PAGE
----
페이지 이미지
PDF
ePub

may reply the statute; or if it be given in evidence under a notice of set-off, it may be objected to at the trial.

65 ror] objection that the plaintiffs' [in Error] right to relief is bar“ red by the Statute of Limitations : for whatever might be the “ effect of the Statute if no connection existed between the two “ demands, it is clear as that of the plaintiffs' [in Error) by its pes culiar connection with the defendants' (in Error,) and the " agreement of the parties, operates an extinguishment, the stas tute cannot be brought to bear upon it.”

“ It is well settled, that to a plea of set-off, the plaintiff may “ reply the Statute of Limitations." Banks vs. Coyle, 2 Marsh. Rep. (Ky.)564.(per Boyle, Ch. J. delivering the Opinion of the Court.) & Vide (same point,) Gilchrist vs. Willitims, 3 Ibid. 235. 237.

A matter tbat is barred by the Statute of Limitations, cannot be set up as a discount. Madden vs. Madden, 2 Rep. Const. C. So, Car. 350.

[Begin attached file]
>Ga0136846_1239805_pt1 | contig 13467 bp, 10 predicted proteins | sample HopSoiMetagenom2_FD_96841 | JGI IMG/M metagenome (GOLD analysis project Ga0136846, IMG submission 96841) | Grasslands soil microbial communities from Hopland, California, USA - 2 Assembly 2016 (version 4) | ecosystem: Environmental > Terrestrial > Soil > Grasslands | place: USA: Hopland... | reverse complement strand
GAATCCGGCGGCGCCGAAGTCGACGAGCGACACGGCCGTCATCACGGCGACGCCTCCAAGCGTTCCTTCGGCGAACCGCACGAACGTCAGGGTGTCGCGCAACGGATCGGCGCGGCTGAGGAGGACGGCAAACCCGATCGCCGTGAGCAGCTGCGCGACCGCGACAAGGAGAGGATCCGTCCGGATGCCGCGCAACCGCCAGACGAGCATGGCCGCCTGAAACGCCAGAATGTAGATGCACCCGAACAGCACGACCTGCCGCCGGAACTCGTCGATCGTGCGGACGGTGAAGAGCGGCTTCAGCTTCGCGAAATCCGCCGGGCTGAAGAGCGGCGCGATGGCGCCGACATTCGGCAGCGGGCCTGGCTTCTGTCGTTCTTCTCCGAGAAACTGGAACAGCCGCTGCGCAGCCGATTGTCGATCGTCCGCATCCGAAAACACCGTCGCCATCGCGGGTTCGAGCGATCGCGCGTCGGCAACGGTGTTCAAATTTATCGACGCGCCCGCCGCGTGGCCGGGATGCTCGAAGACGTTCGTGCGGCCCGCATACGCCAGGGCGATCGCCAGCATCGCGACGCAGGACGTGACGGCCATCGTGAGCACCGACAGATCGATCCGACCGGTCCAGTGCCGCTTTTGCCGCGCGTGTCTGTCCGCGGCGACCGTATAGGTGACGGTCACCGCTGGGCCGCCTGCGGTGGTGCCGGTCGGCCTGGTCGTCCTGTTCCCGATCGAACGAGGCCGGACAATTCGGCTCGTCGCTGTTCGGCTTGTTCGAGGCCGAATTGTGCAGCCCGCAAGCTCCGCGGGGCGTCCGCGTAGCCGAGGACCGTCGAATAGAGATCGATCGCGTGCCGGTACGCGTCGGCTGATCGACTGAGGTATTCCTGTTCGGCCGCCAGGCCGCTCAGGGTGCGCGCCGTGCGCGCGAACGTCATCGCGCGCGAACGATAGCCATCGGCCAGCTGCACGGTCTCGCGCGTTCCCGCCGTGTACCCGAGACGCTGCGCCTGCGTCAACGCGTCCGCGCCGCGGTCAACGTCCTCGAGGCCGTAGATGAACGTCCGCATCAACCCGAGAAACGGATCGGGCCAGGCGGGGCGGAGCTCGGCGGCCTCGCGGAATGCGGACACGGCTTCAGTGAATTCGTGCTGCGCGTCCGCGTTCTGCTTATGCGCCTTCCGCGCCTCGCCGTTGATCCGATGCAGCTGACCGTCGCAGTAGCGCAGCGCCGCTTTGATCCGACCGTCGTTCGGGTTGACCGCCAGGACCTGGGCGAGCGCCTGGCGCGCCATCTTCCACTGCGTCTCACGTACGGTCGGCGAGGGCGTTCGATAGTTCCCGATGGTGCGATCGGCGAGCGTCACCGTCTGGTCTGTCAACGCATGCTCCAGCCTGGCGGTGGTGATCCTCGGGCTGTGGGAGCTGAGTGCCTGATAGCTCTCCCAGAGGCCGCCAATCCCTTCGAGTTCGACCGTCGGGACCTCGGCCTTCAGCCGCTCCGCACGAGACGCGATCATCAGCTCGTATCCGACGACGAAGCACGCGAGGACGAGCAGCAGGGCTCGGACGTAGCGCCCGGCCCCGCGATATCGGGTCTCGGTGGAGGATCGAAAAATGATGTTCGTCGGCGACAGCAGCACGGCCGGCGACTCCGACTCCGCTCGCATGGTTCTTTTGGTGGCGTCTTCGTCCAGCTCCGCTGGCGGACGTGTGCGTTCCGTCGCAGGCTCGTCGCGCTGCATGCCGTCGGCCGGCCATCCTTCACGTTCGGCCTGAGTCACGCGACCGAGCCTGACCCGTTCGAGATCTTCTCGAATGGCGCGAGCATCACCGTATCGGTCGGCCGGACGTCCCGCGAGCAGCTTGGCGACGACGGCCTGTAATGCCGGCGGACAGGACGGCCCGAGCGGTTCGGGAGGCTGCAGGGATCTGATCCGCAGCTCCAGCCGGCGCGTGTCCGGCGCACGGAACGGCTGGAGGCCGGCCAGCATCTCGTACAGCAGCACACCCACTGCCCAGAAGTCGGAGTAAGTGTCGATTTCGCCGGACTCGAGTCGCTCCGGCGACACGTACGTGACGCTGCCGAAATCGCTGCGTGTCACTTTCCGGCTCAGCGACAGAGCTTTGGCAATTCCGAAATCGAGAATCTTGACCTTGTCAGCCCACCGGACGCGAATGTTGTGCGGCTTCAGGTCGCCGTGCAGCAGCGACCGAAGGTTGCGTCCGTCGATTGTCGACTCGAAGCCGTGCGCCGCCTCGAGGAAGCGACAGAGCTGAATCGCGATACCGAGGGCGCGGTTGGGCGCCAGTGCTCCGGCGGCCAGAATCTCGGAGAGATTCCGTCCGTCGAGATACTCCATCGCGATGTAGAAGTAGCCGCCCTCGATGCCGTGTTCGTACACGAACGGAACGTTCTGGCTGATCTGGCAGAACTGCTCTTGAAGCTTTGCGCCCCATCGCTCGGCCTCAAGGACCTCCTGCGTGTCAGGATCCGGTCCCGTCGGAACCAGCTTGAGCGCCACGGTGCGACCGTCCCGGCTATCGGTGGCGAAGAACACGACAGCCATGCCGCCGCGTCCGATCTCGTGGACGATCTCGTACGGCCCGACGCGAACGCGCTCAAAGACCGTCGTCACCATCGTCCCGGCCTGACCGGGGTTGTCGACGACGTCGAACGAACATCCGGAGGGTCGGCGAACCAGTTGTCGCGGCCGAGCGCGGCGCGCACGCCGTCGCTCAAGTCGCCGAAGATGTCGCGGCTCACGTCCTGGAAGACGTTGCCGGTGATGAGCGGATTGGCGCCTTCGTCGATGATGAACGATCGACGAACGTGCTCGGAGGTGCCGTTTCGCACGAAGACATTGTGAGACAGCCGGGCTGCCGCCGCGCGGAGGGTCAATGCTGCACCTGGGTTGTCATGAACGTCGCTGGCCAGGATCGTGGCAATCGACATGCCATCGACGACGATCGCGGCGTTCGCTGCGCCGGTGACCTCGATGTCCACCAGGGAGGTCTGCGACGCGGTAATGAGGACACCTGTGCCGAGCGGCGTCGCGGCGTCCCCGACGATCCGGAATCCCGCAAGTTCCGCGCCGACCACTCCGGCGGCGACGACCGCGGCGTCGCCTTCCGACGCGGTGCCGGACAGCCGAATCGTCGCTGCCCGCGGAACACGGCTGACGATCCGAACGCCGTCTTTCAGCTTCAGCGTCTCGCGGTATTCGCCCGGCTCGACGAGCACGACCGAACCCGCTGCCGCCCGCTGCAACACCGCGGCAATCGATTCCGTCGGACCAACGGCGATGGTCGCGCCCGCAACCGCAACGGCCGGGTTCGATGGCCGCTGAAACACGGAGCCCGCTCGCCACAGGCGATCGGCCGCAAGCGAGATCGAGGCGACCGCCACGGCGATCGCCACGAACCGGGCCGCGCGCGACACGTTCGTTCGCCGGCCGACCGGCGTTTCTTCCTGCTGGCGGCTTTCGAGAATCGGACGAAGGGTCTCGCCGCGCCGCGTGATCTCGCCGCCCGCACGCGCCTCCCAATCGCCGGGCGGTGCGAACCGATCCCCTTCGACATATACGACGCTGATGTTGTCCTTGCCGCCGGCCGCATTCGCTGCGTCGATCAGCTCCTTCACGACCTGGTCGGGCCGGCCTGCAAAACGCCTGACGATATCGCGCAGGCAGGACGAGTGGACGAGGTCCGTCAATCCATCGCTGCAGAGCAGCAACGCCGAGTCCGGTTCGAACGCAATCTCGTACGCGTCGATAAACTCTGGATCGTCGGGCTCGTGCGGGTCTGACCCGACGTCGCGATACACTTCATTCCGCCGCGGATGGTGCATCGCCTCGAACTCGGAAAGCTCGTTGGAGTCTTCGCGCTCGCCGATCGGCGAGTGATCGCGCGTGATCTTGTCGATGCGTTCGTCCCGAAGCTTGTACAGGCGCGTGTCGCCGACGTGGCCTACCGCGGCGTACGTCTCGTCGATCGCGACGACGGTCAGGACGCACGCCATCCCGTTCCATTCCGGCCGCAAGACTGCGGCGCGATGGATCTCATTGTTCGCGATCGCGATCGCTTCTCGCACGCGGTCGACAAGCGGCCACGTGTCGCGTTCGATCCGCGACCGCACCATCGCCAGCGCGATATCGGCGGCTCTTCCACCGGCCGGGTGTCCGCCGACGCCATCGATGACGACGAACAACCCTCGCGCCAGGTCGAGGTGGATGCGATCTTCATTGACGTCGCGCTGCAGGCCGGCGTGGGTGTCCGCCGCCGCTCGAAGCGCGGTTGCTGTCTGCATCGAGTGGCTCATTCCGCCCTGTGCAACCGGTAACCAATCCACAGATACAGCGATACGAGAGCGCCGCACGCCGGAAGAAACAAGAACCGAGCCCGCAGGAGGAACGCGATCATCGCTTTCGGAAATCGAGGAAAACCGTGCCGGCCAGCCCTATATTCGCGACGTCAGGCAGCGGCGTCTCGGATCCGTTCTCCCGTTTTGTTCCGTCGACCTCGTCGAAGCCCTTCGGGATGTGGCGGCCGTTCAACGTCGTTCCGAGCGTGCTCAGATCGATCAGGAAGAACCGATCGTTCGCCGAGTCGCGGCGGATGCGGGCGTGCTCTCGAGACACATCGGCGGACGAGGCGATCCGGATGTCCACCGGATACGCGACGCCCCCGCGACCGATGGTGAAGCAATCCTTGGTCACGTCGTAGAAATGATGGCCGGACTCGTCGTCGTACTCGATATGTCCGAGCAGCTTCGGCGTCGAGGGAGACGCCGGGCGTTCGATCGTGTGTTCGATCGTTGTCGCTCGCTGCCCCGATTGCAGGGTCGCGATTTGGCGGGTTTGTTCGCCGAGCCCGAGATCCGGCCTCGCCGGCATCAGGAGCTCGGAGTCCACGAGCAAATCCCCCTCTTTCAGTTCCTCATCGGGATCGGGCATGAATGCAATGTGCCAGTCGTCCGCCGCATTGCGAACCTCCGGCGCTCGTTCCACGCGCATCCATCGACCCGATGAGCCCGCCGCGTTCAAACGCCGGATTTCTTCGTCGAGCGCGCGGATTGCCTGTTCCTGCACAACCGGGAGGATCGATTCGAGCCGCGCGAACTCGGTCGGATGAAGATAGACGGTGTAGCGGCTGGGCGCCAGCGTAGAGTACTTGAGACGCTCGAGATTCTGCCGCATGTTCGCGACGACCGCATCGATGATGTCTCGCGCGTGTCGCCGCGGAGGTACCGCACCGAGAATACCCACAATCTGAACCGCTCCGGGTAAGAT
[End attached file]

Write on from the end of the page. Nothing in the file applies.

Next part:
The Statute of Limitations of the country where the remedy is sought, and not of the country where the Contract was inade, is the rule. Graves vs. Graves' Ex’or. 2 Bibb's Rep. 207.

In an action of Assumpsit, brought in this state, the defendant may set-off demands against the plaintiff, arising when both parties resided in the state of Connecticut, and which, if sued for there, would be barred by the Statute of Limitations in that state, provided six years have not elapsed since the plaintiff came into this state. Courts in this state in actions on foreign contracts, are not governed by the Statutes of Limitations in other states, where such contracts were made. Ruggles vs. Keeler, 3 Johns. Rep. 263.

The Statute of Limitations of another state is no defence to an action brought in this state [Connecticut], on a contract entered into in that other state, by parties residing there at the time. Medtury vs. Hopkins, 3 Connect. Rep. 472. Atwater's Adm’r. vs. Townsend, 4 Ibid. 47.

In the case of Bushnell vs. Brown's heirs, (4 Mari. Rep. N. S. 499, 500.) the plaintiff in the appeal insisted in the court below that the land sold to him was deficient in quantity, and he claimed an order of survoy“ to establish the deficiency to the legal exteot.” The order was refused, whereupon the plaintiff took a bill of exceptions and appealed to the Supreme Court; and Martin, J. in delivering the Opinion of the Supreme Court, said ; “ The order of sur